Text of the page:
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Re: [DotGNU]DotGNU and business

From: Timothy Rue
Subject: Re: [DotGNU]DotGNU and business
Date: 29 Jul 2002 15:10:42 -0500

On 29-Jul-02 13:12:00 Norbert Bollow <address@hidden> wrote:
 NB> Matthew Tedder <address@hidden> replied to a posting from me:

>> > The _strategy_ of DotGNU is to compete with a certain proprietary
>> > software company in a certain area.
>> A certain area like the groin--when hurt, it immobilizes everything
>> else..   And when put to proper use, it creates a whole new
>> generation.  I wouldn't  under estimate this "certain area".

 NB> Agreed.

>> > But the main thing to understand is what motivates
>> > decision-makers everywhere to choose .NET, and how we can
>> > motivate them to choose DotGNU instead.
>> I don't personally see that anything needs to motivate them to
>> *choose* .Net since .Net will choose them.  It's a rediculous
>> argument as to whether or not .Net will succeed, because
>> Microsoft will put it on every desktop and anyone wanting to
>> do business with users behind those desktops will have to do
>> business with .Net.   It has nothing to do with choices in any
>> practical sense.

 NB> Well, Microsoft's Hailstorm strategy has failed even in spite of
 NB> their effective monopoly on the desktop.

 NB> Of course Microsoft has been quick to redefine .NET and also
 NB> launch Palladium, a new serious threat to freedom which again
 NB> goes into the area of parsonal freedoms, far beyond the issues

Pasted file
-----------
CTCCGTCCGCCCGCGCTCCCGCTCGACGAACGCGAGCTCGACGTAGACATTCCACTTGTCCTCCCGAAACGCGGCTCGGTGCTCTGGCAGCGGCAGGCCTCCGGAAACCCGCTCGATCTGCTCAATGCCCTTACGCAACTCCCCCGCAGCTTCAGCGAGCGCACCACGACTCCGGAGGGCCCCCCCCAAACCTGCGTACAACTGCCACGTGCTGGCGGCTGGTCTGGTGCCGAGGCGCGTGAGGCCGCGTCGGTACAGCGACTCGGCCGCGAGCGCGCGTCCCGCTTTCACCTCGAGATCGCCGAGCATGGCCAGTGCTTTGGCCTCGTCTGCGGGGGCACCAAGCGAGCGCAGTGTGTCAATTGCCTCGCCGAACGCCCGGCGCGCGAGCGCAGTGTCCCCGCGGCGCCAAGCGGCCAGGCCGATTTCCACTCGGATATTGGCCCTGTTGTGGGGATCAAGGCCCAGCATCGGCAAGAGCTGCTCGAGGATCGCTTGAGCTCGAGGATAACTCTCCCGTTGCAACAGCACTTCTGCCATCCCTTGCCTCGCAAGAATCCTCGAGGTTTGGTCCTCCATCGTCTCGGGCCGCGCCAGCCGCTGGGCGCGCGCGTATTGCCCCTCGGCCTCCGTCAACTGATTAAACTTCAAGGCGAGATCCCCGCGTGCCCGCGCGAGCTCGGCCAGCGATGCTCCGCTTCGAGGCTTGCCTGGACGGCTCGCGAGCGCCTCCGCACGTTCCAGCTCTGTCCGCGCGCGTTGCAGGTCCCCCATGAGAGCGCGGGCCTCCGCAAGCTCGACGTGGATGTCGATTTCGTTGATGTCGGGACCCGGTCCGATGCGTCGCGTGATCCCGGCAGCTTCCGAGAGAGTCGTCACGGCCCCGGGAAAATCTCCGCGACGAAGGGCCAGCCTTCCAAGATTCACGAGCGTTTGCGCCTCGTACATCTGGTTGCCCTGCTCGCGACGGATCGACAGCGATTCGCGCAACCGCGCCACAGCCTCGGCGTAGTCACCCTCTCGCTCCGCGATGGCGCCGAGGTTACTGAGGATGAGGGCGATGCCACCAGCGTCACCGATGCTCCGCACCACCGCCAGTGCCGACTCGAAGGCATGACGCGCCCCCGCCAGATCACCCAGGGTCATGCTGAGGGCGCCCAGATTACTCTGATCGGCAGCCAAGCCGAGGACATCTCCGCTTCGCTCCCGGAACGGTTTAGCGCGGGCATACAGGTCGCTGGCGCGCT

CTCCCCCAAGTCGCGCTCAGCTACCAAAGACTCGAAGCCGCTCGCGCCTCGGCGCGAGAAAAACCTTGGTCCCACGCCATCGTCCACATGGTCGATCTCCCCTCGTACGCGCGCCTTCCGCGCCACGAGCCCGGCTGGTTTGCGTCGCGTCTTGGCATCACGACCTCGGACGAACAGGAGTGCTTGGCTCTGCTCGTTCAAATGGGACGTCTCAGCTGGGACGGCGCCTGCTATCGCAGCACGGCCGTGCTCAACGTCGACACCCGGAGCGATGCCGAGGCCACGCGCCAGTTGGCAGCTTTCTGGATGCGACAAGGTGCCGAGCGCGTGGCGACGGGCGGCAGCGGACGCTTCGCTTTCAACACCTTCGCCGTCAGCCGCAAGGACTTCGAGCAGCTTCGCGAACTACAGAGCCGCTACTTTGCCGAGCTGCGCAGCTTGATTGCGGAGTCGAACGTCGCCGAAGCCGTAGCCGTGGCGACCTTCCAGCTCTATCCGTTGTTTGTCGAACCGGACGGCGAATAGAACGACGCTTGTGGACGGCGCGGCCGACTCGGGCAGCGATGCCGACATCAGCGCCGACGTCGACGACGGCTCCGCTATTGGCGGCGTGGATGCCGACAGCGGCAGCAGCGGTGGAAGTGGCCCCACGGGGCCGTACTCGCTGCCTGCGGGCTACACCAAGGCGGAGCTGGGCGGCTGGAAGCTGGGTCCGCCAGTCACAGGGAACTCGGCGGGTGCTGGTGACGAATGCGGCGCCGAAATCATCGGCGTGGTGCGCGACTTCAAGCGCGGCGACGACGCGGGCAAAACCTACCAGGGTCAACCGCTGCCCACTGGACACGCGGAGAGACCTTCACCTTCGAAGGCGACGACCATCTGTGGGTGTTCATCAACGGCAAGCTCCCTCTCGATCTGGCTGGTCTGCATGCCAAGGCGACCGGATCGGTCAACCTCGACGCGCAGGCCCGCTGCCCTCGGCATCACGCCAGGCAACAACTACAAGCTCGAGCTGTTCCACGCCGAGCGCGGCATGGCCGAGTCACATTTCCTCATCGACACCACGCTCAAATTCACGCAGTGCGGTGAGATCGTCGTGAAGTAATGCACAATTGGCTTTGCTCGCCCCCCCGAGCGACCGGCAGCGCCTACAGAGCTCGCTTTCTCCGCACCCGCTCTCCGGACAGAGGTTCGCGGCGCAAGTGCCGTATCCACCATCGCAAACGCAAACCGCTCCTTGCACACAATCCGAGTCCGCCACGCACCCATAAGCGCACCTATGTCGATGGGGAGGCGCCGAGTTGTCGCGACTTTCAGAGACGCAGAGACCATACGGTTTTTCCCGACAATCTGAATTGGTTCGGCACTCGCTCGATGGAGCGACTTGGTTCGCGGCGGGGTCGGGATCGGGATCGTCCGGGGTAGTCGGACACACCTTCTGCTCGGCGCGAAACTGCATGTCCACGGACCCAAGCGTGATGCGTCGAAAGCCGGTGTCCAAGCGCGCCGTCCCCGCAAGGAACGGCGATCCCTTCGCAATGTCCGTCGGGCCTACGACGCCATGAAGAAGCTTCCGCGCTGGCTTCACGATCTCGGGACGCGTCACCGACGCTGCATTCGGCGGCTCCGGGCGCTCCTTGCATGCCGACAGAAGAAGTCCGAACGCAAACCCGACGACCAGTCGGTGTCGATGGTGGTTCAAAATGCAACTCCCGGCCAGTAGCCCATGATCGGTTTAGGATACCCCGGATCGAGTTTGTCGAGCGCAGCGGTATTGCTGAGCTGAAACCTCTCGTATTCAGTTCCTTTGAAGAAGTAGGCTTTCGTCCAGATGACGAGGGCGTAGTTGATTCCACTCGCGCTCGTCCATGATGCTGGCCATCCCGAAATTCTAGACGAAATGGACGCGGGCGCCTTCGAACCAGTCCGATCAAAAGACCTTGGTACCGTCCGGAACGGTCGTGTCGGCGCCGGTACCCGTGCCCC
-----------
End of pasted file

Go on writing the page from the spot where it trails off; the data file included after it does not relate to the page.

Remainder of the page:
NB> of proprietary vs free software.

 NB> See for details.

"At least two companies have started work on a TCPA-enhanced version of
GNU/linux. This will involve tidying up the code and removing a number
of features. To get a certificate from the TCPA corsortium, the sponsor
will then have to submit the pruned code to an evaluation lab, together
with a mass of documentation showing why various known attacks on the
code don't work. (The evaluation is at level E3 - expensive enough to
keep out the free software community, yet lax enough for most commercial
software vendors to have a chance to get their lousy code through.)
Although the modified program will be covered by the GPL, and the source
code will be free to everyone, it will not make full use of the TCPA
features unless you have a certificate for it that is specific to the
Fritz chip on your own machine. That is what will cost you money (if not
at first, then eventually)."

Sound rather self defeating.

"People believed that the GPL made it impossible for a company to come
along and steal code that was the result of community effort. This helped
make people willing to give up their spare time to write free software
for the communal benefit. But TCPA changes that. Once the majority of PCs
on the market are TCPA-enabled, the GPL won't work as intended. The
benefit for Microsoft is not that this will destroy free software
directly. The point is this: once people realise that even GPL'led
software can be hijacked for commercial purposes, idealistic young
programmers will be much less motivated to write free software."

Sounds like double standards to me. A way to break the intent of the GPL.

Perhaps it's time to modify the GPL in such a manner as to address such

The point is simple. thru the mechanics of human directed actions
constraints are being set in motion. And by the same human directed
actions, a counter to such constraints can be put into motion.

Where are the laws to protect human right to be innovative and creative as
well has having the ability to share such work with others freely, without
tax or charge by some technology controller?

Where are the laws?

Timothy Rue
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